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granville Granville Island is actually a man-made peninsula just across the waters of False Creek from Vancouver’s Yaletown district. The island takes it’s name from the bridge that runs directly overheard, which in turn takes its name from the original name for the city of Vancouver There are two ferry companies, the colorful Aquabus and False Creek Ferries, operating cute little boats from various points along False Creek. Once on Granville Island, there is much to explore. Locals mix amongst visitors to purchase fresh vegetables, chocolate, pastries, fish, sausage, meats and a veritable cornucopia of treats from the environs. A large indoor public market houses these vendors, facilitating the all-weather activity of grazing bite-to-bite.

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stanley park

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grouse mtn .

Stanley Park is what pushes Vancouver into a regular spot on lists of the world’s best cities. This 1,000 acre urban park is 10% larger than Central Park and boosts the quality of living into the stratosphere by hosting over 8 million visitors yearly.

Grouse Mountain is one of three massive congregations of rock that line Vancouver, also known as the North Shore Mountains. No matter the season, Grouse has outfitted their slice of the clouds with activities for all skill levels.

On gorgeous days, Stanley Park’s seawalls, trails and venues will be packed with people enjoying the weather, as if not a soul remained inside. The popularity of Stanley Park, as well as the health-conscious population, indicate just how seriously Vancouverites take their nature-infused lifestyle. Vancouverites can be seen walking, jogging, running, biking, blading, talking, pushing strollers, chasing dogs, and playing sports throughout the park.

In the summertime, guests are whisked to the peak on a chairlift and rewarded with expansive views of Vancouver, Mt. Baker and beyond. There are also all-ages lumberjack shows, eco-walks and wildlife presentations. The Grouse Grind, nicknamed Mother Nature’s StairMaster, challenges the fit to race up the mountain from the base rather than take the Skyride gondola up. Hikers race against the clock, and can compete for the season’s best time.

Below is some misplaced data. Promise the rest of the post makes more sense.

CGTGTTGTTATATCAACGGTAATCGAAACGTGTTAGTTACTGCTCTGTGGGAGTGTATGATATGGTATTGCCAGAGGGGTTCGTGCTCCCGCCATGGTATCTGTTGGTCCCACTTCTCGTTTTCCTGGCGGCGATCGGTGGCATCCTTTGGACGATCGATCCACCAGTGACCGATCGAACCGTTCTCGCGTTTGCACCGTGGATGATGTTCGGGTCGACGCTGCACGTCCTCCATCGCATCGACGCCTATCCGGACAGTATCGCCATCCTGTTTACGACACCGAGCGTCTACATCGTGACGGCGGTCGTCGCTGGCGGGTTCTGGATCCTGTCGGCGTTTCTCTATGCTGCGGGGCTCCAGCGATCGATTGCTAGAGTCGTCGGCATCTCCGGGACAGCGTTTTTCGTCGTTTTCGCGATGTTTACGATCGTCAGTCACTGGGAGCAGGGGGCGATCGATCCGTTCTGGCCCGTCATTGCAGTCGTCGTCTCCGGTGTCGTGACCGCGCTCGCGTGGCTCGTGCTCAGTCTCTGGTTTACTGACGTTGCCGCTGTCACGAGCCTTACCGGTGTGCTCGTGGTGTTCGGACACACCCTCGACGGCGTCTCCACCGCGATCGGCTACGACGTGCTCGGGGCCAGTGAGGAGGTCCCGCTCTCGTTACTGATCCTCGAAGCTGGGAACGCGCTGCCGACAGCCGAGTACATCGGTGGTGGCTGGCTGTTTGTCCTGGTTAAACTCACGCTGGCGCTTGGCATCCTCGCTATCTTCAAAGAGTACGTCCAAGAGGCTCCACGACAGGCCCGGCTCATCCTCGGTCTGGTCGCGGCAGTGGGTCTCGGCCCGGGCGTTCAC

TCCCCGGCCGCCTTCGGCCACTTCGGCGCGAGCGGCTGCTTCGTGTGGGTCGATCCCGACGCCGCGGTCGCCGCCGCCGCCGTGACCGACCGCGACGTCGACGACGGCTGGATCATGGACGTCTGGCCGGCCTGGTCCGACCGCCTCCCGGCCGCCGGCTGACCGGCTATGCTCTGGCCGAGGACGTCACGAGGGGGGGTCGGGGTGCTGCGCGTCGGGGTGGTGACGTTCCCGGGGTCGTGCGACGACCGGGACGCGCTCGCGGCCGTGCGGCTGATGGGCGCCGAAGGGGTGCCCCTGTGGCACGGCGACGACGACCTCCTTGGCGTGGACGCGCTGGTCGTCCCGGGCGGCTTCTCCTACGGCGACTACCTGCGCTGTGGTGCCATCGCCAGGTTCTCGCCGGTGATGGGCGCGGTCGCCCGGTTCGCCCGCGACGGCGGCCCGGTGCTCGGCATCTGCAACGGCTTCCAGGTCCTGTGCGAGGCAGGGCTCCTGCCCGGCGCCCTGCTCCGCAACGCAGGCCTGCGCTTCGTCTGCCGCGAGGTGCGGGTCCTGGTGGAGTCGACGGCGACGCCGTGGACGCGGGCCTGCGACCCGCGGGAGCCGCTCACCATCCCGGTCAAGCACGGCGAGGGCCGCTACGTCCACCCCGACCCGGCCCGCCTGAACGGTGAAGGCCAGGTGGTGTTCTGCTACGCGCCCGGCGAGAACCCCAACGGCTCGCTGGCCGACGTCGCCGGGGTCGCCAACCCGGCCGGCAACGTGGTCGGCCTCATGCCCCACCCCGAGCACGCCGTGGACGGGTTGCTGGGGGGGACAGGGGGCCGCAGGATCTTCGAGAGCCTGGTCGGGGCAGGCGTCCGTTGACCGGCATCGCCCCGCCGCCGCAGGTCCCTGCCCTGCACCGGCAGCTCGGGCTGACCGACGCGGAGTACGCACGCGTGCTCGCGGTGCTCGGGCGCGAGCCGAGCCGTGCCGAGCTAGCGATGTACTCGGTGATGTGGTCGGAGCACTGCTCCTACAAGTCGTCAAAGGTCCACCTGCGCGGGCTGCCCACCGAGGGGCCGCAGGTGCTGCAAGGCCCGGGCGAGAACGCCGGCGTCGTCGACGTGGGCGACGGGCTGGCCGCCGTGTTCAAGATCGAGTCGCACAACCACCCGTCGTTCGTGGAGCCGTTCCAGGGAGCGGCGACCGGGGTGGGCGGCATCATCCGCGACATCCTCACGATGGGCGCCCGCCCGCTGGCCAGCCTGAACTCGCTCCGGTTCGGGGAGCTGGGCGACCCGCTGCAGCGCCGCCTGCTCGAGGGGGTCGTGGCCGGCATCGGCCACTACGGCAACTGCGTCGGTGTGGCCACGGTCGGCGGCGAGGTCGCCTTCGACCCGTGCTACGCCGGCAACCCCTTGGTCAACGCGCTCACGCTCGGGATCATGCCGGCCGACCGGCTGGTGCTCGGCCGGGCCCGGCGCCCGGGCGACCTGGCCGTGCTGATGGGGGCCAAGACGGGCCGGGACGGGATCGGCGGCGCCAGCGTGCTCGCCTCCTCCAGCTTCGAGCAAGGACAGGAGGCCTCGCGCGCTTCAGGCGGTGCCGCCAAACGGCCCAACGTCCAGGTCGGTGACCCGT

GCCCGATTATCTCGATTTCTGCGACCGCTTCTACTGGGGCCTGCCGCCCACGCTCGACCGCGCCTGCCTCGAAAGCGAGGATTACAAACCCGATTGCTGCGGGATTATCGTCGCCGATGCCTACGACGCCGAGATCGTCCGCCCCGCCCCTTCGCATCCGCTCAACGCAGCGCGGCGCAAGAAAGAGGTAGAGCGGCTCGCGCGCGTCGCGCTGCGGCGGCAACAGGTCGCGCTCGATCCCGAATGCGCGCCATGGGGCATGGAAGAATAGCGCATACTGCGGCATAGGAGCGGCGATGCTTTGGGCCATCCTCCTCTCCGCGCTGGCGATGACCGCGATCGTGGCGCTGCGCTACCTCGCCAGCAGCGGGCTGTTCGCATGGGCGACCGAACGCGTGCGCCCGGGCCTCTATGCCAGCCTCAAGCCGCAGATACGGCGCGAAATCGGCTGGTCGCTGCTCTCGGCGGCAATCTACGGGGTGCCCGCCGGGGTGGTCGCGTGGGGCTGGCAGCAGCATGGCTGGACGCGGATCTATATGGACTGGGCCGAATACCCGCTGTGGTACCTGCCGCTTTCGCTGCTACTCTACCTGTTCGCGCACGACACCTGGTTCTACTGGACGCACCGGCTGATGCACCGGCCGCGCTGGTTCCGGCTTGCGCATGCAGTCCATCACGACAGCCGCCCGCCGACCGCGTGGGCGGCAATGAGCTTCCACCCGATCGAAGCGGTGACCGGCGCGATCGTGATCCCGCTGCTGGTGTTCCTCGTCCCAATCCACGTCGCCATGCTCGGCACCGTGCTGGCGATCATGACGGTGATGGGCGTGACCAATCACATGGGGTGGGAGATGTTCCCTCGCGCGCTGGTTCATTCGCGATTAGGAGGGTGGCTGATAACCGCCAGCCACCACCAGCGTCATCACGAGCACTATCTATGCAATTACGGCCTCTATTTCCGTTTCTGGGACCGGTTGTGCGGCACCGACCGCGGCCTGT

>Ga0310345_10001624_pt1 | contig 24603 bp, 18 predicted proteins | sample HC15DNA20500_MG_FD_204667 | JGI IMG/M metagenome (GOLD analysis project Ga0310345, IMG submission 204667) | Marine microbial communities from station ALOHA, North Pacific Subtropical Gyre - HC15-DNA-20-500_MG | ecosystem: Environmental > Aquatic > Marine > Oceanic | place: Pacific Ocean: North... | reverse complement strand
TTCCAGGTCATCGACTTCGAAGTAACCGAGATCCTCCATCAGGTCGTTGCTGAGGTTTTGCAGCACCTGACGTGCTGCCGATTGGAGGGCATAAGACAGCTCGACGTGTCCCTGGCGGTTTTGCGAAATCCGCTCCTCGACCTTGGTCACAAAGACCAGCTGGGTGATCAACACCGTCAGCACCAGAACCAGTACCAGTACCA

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vancouver art gallery 750 Hornby Street, 604-662-4700 www.vanartgallery.bc.ca A world-class art encounter waits at the Vancouver Art Gallery. Located in a stunning, turn-of-the century heritage building in the heart of downtown Vancouver; the Gallery showcases 4 floors of inspirational art pleasures including Canada’s largest collection of beloved artist Emily Carr’s work, to ever-changing world-class exhibitions.

vancouver aquarium Stanley Park,604-659-3400 www.vanaqua.org The Vancouver Aquarium is home to over 70,000 fascinating creatures including majestic beluga whales, Pacific white-sided dolphins, curious sea otters, harbour seals and steller sea lions!

vancouver lookout 555 Hastings Street, 604.689.0421 www.vancouverlookout.com The Vancouver Lookout bills itself as “Vancouver’s best first stop,” orienting visitor to an unfamiliar city with complete 360-degree views. The glass elevator whisks you 190 feet above the city, into a heated, enclosed deck with panoramic windows. It’s pricey, but this is the best view available in the city.

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capilano bridge 3735 Capilano Road , 604.985.7474 www.capbridge.com One of Vancouver’s most iconic and thrilling sites, Capilano Suspension Bridge is breathtakingly suspended 450 feet across and 230 feet above Capilano River. But crossing the bridge isn’t the only excitement you can expect. Located 20 minutes from downtown Vancouver, Capilano Suspension Bridge is open year-round (except Christmas).